Stratospheric Ozone Response to Sulfate Aerosol and Solar Dimming Climate Interventions based on the G6 Geoengineering Model Intercomparison Project (GeoMIP) Simulations Journal Article uri icon



  • Abstract. This study assesses the impacts of sulfate aerosol intervention (SAI) and solar dimming on stratospheric ozone based on the G6 Geoengineering Model Intercomparison Project (GeoMIP) experiments, called G6sulfur and G6solar. For G6sulfur the stratospheric sulfate aerosol burden is increased to reflect some of the incoming solar radiation back into space in order to cool the surface climate, while for G6solar the global solar constant is reduced to achieve the same goal. The high emissions scenario SSP5-8.5 is used as the baseline experiment and surface temperature from the medium emission scenario SSP2-4.5 is the target. Based on three out of six Earth System Models (ESMs) that include interactive stratospheric chemistry, we find significant differences in the ozone distribution between G6solar and G6sulfur experiments compared to SSP5-8.5 and SSP2-4.5, which differ by both region and season. Both SAI and solar dimming methods reduce incoming solar insolation and result in tropospheric temperatures comparable to SSP2-4.5 conditions. G6sulfur increases the concentration of absorbing sulfate aerosols in the stratosphere, which increases lower tropical stratospheric temperatures by between 5 to 13 K for six different ESMs, leading to changes in stratospheric transport. The increase of the aerosol burden also increases aerosol surface area density, which is important for heterogeneous chemical reactions. The resulting changes in ozone include a significant reduction of total column ozone (TCO) in the Southern Hemisphere polar region in October of 10 DU at the onset and up to 20 DU by the end of the century. The relatively small reduction in TCO for the multi-model mean in the first two decades results from variations in the required sulfur injections in the models and differences in the complexity of the chemistry schemes, with no significant ozone loss for 2 out of 3 models. The decrease in the second half of the 21st century counters increasing TCO between SSP2-4.5 and SSP5-8.5 due to the super-recovery resulting from increasing greenhouse gases. In contrast, in the Northern Hemisphere (NH) high latitudes, only a small initial decline in TCO is simulated, with little change in TCO by the end of the century compared to SSP5-8.5. All models consistently simulate an increase in TCO in the NH mid-latitudes up to 20 DU compared to SSP5-8.5, in addition to 20 DU increase resulting from increasing greenhouse gases between SSP2-4.5 and SSP5-8.5. G6solar counters zonal wind and tropical upwelling changes between SSP2-4.5 and SSP5-8.5 but does not change stratospheric temperatures. Solar dimming results in little change in TCO compared to SSP5-8.5 and does not counter the effects of the ozone super-recovery. Only in the tropics, G6solar results in an increase of TCO of up to 8 DU compared to SSP2-4.5, which may counter the projected reduction due to climate change in the high forcing future scenario. This work identifies differences in the response of SAI and solar dimming on ozone, which are at least partly due to differences and shortcomings in the complexity of aerosol microphysics, chemistry, and the description of ozone photolysis in the models. It also identifies that solar dimming, if viewed as an analog to SAI using a predominantly scattering aerosol, would, for the most part, not counter the potential harmful increase in TCO beyond historical values induced by increasing greenhouse gases.;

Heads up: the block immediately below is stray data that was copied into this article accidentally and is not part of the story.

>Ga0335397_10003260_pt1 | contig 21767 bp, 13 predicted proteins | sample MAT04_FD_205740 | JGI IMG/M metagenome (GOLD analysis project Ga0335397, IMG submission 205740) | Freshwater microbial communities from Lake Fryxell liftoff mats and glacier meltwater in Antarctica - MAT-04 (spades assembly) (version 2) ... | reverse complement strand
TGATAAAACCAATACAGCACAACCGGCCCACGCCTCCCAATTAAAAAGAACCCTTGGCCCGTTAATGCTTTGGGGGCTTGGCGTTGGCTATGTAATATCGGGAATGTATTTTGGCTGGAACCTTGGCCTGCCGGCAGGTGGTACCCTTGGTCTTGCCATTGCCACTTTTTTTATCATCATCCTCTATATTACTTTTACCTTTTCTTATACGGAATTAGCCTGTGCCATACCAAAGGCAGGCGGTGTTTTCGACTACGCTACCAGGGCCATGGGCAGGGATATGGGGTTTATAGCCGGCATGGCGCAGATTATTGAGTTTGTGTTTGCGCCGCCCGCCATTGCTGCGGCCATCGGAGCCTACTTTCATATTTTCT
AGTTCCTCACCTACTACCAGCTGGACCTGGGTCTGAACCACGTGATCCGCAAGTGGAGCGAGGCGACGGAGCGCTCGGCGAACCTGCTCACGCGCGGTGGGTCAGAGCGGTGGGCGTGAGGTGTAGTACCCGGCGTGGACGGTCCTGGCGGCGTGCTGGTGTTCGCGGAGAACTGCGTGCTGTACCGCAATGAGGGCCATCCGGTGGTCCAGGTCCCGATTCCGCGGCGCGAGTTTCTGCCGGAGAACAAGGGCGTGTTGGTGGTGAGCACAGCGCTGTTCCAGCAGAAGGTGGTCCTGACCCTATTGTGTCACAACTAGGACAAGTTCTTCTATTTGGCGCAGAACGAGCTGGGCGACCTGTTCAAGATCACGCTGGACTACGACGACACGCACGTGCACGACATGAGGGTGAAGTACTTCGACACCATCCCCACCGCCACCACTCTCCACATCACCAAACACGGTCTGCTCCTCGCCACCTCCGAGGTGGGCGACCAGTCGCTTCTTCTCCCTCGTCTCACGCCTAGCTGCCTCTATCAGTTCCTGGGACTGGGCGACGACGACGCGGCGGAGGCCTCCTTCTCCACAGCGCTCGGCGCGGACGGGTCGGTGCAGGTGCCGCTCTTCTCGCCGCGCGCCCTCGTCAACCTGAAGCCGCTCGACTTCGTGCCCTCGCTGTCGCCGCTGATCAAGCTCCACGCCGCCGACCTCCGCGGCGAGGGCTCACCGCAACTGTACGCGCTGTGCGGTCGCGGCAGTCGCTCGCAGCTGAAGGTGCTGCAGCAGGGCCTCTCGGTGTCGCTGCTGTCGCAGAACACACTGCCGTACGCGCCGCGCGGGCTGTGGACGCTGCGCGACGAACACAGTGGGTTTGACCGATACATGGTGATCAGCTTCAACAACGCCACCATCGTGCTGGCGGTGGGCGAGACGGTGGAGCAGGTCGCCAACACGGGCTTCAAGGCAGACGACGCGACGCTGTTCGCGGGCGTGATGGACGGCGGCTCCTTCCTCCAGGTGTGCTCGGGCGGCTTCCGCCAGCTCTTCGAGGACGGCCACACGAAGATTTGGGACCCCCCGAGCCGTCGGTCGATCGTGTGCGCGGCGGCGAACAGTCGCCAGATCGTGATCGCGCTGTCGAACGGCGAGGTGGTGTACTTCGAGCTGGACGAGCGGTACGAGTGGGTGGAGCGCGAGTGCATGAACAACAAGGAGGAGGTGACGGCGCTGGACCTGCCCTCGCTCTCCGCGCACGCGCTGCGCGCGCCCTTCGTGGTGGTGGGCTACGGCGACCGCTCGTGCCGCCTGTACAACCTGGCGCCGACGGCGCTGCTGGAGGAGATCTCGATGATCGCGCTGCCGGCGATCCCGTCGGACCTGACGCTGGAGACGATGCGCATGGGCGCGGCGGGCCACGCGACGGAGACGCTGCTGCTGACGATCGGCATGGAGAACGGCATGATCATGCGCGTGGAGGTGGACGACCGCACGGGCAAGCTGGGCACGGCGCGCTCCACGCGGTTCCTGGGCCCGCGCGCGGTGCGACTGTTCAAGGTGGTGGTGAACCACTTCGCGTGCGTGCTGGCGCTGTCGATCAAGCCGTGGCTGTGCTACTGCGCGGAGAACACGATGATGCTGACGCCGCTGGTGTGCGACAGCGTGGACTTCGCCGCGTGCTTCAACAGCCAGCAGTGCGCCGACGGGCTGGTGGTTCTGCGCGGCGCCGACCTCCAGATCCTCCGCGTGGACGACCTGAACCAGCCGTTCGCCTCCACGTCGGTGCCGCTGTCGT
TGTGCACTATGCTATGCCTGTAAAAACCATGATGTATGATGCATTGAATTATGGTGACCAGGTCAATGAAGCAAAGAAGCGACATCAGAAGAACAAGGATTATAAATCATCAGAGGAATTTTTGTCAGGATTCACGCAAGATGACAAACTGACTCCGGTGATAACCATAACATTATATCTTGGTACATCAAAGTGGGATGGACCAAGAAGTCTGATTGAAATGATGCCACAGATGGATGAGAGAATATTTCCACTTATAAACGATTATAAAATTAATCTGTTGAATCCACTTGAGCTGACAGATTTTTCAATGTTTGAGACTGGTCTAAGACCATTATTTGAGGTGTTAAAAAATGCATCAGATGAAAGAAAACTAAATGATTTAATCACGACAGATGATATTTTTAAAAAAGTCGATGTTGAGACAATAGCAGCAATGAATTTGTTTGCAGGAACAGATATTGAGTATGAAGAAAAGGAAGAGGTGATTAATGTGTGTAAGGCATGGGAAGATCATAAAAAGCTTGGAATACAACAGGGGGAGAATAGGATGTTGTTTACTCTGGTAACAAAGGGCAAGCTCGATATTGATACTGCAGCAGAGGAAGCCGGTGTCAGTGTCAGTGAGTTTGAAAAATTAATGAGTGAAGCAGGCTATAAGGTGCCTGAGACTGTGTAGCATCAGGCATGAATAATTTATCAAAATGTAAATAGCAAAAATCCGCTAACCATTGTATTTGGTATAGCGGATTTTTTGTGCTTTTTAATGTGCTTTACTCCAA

publication date

  • December 6, 2021

has restriction

  • green

Date in CU Experts

  • June 27, 2023 5:56 AM

Full Author List

  • Tilmes S; Visioni D; Jones A; Haywood J; Séférian R; Nabat P; Boucher O; Bednarz EM; Niemeier U

author count

  • 9

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